Iranian president Ebrahim Raisi’s death and the impact on the international world order


In April, in one of the discussions at St. Antony’s College at Oxford University, I asked the question from the invited speaker, whether the Gaza war will be the key milestone for transformation of the world order? The speaker responded:  “not”.

The speaker was correct, as for the transformation of the world order a long time requires or a seismic event. It appears that the helicopter crash of the former President Ebrahim Raisi and his minister this Sunday, might have happened as such an event. The hardline Iranian President Raisi has died in a a helicopter crash after an hours-long search through a foggy, mountainous region of the country’s northwest. The helicopter was also carrying Foreign Minister Hossein Amirabdollahian and six other passengers and crew, all of whom died. The timing of events is clearly very critical, as the country is facing a deepening conflict with Israel. And at the regional level, this might have further escalated the situation in the Middle East. 

Internationally, the event might also be seismic, as the Iranian leader always followed anti-Western sentiment. In January 2022, in the shadow of the build-up of the Ukraine crisis, President Ebrahim Raisi visited Moscow, and met with President Putin, calling for closer collaboration to counter pressure from the US, stating that ‘Just like you, we have also stood up against US sanctions from 40 years ago’. He continued: ‘Today’s exceptional circumstances require significant synergy between our two countries against US unilateralism’.

During Raisi’s tour in 2023 to other countries of the Global South and allies of Russia – Cuba, US-sanctioned Nicaragua and Venezuela, that share what Raisi called “common enemies” –  both Ebrahim Raisi and President of Cuba Mihuel Diza-Canel said that their nations “have had to face heroically, with tenacious resistance, the sanctions, the pressures, the threats, the blockades and the indifference of US imperialism and its allies”.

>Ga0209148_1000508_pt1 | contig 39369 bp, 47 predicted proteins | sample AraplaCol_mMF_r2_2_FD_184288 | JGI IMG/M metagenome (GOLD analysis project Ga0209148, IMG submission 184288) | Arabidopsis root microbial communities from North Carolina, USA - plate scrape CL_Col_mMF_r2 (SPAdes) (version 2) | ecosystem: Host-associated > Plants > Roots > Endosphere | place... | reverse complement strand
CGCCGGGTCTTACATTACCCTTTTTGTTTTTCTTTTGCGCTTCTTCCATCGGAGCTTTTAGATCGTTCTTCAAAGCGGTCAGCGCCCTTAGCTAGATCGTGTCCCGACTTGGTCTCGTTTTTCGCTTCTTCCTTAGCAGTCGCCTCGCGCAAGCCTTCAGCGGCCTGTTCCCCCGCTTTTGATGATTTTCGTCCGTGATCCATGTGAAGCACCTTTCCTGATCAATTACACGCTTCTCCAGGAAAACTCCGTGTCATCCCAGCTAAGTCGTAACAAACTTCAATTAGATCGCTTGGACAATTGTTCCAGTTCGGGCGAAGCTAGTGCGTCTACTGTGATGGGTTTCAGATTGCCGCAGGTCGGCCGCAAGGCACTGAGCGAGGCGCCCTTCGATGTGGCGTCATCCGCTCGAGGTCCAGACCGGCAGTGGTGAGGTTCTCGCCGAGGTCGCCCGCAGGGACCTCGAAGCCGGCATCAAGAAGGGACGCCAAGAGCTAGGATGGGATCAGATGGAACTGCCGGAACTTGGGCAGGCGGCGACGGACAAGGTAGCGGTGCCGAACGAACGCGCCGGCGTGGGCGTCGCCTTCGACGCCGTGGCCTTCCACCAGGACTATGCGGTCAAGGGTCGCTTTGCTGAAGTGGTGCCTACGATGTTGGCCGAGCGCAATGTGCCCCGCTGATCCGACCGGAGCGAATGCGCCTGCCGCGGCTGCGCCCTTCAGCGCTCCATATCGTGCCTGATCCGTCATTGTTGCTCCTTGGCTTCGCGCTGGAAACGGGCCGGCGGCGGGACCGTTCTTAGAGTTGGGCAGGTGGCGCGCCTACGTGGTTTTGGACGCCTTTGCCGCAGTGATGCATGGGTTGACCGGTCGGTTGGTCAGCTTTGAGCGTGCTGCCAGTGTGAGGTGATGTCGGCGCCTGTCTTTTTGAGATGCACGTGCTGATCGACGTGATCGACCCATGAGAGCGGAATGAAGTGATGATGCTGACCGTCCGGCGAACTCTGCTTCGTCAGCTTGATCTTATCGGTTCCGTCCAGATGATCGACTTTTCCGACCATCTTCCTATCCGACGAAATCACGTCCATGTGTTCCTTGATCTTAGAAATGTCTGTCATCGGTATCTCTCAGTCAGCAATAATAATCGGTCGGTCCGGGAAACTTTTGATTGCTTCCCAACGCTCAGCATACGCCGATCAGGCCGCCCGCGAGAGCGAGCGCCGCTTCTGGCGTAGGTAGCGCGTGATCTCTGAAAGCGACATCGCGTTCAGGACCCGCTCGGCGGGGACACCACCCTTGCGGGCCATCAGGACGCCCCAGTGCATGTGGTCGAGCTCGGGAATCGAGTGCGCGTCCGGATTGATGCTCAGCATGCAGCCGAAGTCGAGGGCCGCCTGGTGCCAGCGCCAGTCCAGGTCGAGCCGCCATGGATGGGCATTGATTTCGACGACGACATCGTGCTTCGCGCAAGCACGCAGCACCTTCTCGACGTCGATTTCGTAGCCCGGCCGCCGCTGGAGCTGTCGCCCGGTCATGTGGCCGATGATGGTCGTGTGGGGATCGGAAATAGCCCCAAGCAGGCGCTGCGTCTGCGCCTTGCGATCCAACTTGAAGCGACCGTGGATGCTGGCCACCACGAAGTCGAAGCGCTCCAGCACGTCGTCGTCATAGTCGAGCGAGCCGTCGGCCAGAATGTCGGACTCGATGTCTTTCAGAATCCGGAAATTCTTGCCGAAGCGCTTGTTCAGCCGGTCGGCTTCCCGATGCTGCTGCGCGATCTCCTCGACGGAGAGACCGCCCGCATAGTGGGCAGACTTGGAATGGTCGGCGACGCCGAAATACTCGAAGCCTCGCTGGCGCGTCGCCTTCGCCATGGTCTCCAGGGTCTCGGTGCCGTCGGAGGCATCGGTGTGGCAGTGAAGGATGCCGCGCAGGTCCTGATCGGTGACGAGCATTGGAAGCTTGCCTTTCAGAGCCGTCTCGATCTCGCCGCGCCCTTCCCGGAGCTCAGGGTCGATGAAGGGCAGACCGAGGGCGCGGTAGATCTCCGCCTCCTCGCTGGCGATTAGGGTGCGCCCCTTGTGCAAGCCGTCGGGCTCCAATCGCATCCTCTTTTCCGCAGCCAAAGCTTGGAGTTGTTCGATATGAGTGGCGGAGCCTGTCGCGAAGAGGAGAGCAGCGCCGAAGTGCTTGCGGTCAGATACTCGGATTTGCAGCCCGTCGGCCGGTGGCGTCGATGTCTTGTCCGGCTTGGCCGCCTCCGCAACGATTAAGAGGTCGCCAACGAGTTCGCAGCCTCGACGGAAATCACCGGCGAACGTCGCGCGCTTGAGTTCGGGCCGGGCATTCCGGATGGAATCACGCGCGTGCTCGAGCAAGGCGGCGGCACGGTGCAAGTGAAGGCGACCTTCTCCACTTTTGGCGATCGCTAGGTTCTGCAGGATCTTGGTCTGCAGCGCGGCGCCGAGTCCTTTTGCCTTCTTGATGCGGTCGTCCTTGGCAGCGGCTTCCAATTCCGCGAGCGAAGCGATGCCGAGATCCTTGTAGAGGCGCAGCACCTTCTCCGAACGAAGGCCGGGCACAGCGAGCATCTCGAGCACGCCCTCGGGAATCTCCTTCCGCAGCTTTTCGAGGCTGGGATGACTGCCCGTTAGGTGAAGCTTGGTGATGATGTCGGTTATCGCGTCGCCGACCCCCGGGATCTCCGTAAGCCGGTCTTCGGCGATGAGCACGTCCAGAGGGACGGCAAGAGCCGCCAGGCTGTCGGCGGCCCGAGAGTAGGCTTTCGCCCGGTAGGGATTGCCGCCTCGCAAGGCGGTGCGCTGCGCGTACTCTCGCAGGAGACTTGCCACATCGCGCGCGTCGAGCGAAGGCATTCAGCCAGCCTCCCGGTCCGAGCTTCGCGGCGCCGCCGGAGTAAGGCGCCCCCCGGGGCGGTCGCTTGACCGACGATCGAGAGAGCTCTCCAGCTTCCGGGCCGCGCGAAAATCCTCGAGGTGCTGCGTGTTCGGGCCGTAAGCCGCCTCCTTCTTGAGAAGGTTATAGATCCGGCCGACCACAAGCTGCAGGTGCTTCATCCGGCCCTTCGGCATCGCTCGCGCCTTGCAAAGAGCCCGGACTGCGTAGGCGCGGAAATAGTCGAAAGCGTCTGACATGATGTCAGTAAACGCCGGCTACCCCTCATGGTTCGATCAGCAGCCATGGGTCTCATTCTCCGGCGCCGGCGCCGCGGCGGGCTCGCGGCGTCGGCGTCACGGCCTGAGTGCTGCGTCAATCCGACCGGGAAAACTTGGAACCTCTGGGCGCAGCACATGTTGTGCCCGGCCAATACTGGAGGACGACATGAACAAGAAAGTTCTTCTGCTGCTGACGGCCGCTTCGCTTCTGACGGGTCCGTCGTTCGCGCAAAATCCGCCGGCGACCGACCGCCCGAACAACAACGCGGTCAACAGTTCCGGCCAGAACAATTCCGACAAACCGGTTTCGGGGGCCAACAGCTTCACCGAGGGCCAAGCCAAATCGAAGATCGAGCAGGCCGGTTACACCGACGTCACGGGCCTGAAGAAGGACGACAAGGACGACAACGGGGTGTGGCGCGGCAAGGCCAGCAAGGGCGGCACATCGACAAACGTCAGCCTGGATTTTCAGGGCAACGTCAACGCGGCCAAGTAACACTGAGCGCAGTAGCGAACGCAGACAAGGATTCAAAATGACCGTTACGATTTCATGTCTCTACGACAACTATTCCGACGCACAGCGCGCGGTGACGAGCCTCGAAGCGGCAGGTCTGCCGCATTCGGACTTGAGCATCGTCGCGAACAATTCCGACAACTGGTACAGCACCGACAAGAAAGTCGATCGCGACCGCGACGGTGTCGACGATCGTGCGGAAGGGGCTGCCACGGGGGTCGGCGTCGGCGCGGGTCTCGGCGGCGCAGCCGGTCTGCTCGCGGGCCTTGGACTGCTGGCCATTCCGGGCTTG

The death of President Raisi might have following implications of such ongoing efforts and for the transformations in the world order. Firstly, it depends on his successor and which policies will be followed further (most probably to continue such anti-Western sentiment). 

Secondly, the Gaza war will be enlarged towards the bigger conflict in the Middle East, and this might also further contribute to reshuffling regional and global alliances, based on countries and sides that will be taken by the regional and global actors. 

Thirdly, in this scenario, this also might have broader implications towards global security, including the war in Ukraine, and its further implications. For example, redirected focus on Iran towards the regional escalation might also affect its advanced collaborations with Russia; as the result, Russia will be less supported by its key ally in building a “new, fairer and more democratic system of international relations”, based on its concept of “world majority’. This might also affect the collaborations in defence fields, in addition to collaborations of building alternative financial and payment systems, efforts towards de-dollarisation.

There is no need to say, that potential military escalation in the region might affect the efforts of building the International North-South Transport corridor, which aims to build the trade connectivity between major cities, such as Mumbai, Moscow, Tehran, Baku, Bandar Abbas, Astrakhan, Bandar Anzali.  In other words, all alternative routes and methods which were built and developed by countries of the Global South also might be challenged due to the event that occurred this Sunday. 

There are many discussions about the current world order, its advancements and changes, and whether or not we still live in a liberal one. However, given Raisi’s beliefs and rhetoric, it is possible that his passing will have an impact on how the world order develops, changes, and appears in the future.


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